Designated by the letters “A” through “F”. Show how your product qualifies for a NAFTA tariff rate.
Also see: https://2016.export.gov/logistics/eg_main_018132.asp
The NAFTA preference criteria designated by the letters “A” through “F” show how your product qualifies for a NAFTA tariff rate and tell tell customs authorities and the importer how the goods qualifi for preferential treatment under the NAFTA. (PIES uses "A" through "D")
The NAFTA preference criteria are as follows:
Preference Criterion A
Preference Criterion A corresponds to goods wholly obtained or produced entirely in Canada, Mexico, or the United States.
For a good to qualify under this criterion, it must contain no non-North American parts or materials anywhere in the production process. It is generally reserved for basic products such as those harvested, mined, or fished in the NAFTA territory, although it would include a manufactured good with no non-NAFTA inputs.
As a general rule, however, Preference Criterion A rarely applies to manufactured goods. If the good contains any non-NAFTA materials, it will not qualify under Preference Criterion A.
Preference Criterion B
Even if your good contains non-NAFTA materials, it can qualify as B if the materials satisfy the Rules of Origin. The Annex 401 Rules of Origin are based on a change in tariff classification, a regional value-content requirement, or both.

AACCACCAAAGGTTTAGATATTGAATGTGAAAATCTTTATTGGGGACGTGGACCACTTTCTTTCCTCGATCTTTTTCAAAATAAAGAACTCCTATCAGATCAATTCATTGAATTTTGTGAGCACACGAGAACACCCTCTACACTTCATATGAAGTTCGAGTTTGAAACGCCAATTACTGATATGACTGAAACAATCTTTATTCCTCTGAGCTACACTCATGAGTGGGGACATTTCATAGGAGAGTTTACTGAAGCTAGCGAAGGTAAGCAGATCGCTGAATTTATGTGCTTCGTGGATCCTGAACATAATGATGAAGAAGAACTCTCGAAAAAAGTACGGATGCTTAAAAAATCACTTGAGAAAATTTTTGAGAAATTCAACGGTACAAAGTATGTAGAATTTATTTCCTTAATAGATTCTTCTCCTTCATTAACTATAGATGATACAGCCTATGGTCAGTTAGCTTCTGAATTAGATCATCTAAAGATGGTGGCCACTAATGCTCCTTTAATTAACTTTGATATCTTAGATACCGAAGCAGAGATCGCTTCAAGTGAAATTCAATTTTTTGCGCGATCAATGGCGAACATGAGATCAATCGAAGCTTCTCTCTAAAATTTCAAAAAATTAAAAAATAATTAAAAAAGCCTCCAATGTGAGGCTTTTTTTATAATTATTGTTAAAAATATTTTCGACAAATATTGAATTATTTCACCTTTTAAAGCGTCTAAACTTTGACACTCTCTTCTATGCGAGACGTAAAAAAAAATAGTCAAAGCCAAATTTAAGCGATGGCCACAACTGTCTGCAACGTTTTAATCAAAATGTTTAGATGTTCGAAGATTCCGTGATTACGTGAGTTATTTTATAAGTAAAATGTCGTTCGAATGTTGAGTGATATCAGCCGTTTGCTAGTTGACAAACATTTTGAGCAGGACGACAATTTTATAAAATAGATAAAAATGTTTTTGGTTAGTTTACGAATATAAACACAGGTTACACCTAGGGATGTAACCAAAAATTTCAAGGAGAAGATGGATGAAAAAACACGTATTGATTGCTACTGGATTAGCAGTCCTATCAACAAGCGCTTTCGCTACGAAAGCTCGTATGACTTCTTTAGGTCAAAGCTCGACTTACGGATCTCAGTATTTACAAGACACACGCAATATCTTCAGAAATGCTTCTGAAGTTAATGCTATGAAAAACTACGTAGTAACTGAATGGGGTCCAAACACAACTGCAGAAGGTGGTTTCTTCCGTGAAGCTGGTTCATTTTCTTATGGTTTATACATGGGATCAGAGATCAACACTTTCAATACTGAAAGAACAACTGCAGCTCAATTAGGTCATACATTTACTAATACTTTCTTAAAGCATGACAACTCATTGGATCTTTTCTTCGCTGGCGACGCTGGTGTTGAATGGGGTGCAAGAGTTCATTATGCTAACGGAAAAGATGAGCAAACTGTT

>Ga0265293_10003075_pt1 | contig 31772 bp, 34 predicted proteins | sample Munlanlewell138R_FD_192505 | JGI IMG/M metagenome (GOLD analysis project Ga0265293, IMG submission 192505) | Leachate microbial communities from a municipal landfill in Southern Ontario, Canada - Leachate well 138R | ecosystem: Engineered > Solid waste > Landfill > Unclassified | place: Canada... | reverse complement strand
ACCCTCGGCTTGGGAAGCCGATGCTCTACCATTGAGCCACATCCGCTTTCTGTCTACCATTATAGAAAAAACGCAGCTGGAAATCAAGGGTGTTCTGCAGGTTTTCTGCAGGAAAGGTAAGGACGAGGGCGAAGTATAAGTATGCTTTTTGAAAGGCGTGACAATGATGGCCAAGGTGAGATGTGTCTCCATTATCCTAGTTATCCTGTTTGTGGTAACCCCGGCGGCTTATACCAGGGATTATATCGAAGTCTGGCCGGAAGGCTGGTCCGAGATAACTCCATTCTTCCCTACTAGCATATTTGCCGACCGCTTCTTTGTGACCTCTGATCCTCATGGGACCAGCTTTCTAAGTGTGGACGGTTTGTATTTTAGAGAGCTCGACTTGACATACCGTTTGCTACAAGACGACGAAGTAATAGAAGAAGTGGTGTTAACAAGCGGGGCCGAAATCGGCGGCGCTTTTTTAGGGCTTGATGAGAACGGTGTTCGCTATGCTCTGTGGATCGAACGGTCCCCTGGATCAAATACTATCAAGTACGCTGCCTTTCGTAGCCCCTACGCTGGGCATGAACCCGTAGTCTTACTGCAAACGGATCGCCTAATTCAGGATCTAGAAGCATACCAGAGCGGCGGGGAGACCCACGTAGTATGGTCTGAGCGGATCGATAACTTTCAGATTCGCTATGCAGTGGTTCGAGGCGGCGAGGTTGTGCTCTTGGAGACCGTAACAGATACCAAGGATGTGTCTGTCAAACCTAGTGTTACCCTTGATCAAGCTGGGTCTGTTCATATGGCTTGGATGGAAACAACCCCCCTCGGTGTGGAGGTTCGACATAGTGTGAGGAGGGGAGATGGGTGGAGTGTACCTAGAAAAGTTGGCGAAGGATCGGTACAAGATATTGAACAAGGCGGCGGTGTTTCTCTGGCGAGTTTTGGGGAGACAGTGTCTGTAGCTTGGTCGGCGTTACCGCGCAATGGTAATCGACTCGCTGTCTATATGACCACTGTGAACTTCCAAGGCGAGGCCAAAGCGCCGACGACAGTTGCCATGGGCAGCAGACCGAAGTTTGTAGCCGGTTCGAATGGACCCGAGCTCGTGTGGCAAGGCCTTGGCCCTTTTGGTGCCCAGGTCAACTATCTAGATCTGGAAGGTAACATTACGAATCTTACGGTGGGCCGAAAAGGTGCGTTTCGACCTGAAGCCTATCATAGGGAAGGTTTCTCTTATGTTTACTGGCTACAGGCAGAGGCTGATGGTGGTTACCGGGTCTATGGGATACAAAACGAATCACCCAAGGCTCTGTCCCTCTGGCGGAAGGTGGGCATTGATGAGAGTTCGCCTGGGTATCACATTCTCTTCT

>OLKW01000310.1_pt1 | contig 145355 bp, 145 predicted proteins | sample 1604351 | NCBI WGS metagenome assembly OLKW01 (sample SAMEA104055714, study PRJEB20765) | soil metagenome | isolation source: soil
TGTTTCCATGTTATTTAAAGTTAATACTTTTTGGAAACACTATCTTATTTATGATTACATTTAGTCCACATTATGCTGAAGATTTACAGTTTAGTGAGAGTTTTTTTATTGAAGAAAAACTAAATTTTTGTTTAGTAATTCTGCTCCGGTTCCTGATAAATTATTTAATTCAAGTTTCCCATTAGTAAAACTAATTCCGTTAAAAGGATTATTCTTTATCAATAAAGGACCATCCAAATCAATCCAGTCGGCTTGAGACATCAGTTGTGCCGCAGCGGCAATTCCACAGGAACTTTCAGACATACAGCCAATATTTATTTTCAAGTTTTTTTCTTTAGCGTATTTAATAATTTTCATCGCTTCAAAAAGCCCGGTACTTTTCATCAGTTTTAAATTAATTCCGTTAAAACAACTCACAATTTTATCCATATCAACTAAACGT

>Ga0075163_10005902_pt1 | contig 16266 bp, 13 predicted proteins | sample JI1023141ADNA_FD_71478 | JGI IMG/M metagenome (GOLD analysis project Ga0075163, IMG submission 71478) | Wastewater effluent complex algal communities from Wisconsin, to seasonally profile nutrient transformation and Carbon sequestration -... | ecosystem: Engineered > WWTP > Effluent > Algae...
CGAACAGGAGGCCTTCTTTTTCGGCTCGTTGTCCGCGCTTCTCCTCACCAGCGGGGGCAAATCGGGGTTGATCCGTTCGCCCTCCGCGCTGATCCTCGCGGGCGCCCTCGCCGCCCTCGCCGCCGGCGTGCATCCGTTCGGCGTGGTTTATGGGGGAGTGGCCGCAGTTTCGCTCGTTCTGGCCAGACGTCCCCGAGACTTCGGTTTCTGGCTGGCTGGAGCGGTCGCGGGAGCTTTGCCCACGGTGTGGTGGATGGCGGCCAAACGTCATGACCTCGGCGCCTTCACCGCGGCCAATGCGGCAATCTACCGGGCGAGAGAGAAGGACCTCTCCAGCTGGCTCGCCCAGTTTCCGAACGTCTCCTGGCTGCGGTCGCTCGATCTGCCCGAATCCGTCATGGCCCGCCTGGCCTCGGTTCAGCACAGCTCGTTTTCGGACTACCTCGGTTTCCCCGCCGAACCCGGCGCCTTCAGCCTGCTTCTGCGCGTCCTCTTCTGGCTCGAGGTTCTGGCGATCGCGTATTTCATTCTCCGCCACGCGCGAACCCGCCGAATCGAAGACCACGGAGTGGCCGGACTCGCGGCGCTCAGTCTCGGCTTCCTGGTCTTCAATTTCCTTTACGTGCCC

The updated Rules of Origin are located in HTSUS General Note 12(t) of the NAFTA. Agreement. Preference Criterion B is used when the good being certified is produced using materials that the producer/exporter is unable to prove qualify as originating goods in their own right. The finished product will be originating if the requirements of the applicable rule of origin are met. The requirements of the NAFTA Rules of Origin differ from good to good.
Preference Criterion C
This criterion corresponds to goods produced entirely in Canada, Mexico, and/or the United States exclusively from NAFTA materials.
Preference Criterion C is used when the producer/exporter is able to document that the finished good is produced entirely in the NAFTA territory using only materials that would qualify in their own right. The producer/exporter should have documented proof that every raw material and component is a NAFTA good.
Preference Criterion D
In a very few cases a good that has not undergone the required tariff transformation can still qualify for preferential NAFTA treatment if a regional value content requirement is met.